The new film "Bombshell" may be seen as just another ripped from the headlines political commentary, but this is a film that offers so much more.

Anchored by strong work from its three female leads - including a stunning performance from Charlize Theron - this is a film that provides a clear and concise snap shot for of the "Me Too" movement.

"Bombshell" tells the story of the fall of Fox News chairman Roger Ailes (John Lithgow) and how allegations of sexual misconduct from female employees led to that fall.

There is Gretchen Carlson (Nicole Kidman) who after a demotion and eventual firing decides it's time to make public years of working in a less than ideal environment - with Ailes the prime culprit of the chaotic work environment.

Margot Robbie plays Kayla (she is a composite of several females who worked at Fox News), is a wide-eyed newcomer to the scene - eager to do whatever it takes to move up the ladder. That eagerness soon wanes as she becomes a target of Ailes advances (perhaps the best scene in the film, a gut-wrenching moment that is so uncomfortable to watch).

And then there is Theron, who is practically unrecognizable as Megyn Kelly. She becomes the focal point of "Bombshell," the bridge between the other two women. Like those women, Kelly has had to fight off advances and been stuck in the toxic environment, but she has also managed to fight through that to emerge as one of the top draws on the network - a big enough draw that she becomes a target of then presidential candidate Donald Trump.

As Kelly deals with the backlash of her feud with Trump, she also has to decide whether to join Carlson and speak out against Ailes or remain silent on the sidelines.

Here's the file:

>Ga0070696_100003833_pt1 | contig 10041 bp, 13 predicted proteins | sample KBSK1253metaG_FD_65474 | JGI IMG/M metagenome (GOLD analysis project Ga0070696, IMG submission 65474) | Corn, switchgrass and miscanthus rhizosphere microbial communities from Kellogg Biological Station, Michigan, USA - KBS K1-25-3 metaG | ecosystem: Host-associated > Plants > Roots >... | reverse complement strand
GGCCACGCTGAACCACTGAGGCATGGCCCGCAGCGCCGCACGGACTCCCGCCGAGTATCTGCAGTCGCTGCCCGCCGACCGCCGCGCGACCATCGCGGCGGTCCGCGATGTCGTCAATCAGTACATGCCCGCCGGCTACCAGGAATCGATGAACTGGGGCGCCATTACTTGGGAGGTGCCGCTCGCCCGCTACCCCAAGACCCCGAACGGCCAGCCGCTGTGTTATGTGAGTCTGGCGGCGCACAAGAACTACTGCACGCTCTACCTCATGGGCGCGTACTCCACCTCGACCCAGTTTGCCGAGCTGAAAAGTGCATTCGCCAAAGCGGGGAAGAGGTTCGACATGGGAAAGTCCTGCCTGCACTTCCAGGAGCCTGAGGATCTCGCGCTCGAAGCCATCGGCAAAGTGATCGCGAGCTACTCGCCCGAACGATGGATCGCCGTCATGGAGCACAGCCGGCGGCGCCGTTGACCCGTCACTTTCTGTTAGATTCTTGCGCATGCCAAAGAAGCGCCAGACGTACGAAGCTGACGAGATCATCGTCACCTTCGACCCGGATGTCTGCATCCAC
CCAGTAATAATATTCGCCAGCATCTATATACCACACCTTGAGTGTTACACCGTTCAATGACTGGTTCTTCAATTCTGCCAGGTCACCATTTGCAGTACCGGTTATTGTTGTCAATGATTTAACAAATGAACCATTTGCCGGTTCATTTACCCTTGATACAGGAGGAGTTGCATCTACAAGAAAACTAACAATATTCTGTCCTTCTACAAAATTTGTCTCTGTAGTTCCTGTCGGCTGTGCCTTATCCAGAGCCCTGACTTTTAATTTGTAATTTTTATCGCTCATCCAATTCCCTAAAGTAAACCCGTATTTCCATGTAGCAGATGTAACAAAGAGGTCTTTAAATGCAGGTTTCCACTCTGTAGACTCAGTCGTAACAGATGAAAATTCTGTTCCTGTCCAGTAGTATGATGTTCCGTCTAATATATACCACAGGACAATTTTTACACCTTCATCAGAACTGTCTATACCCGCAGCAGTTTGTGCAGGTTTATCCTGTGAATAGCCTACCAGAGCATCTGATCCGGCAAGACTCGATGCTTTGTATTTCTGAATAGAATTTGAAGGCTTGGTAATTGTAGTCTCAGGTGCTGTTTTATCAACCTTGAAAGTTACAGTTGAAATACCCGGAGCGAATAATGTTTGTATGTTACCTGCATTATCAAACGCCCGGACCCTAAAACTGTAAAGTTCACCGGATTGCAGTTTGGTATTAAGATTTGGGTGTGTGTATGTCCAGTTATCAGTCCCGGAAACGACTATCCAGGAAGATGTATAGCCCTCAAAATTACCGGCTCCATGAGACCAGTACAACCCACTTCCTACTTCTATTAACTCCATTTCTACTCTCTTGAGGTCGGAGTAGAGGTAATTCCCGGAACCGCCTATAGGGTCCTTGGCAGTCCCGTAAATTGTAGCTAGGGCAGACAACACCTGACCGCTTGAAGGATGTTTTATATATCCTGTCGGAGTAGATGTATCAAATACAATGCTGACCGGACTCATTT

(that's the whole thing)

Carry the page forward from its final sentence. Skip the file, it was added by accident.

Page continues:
"Bombshell" was directed by Jay Roach, who knows his way around a political film (he directed "Game Change" and "Recount" for HBO). He brings that same keen eye he brought to those two films here - using an innovative approach (including breaking the fourth wall in the opening scene) to really put the audience inside this newsroom. Some might see the "cameos" from a lot of the Fox News personalities as a gimmick, but I found it to provide some of the same satirical bite as recent films "Vice" and "The Big Short."

Lithgow does credible work beneath all that makeup as Ailes - in a role that could have easily evolved into a caricature - but if you want to see more about Ailes I suggest last year's documentary "Divide and Conquer." This is more about the women who stood up to him.

Kidman is solid and Robbie is even better here than she was in "Once Upon a Time in Hollywood."

But it's Theron who really drives "Bombshell" home. Her performances embodies the moral dilemma Kelly struggled with. She perfectly portrays a woman who is flawed, but ultimately understood the importance of her power and voice. Theron's performance alone makes "Bombshell" worth seeing, but it's the message of standing up to sexual harassment that takes this film to another level.

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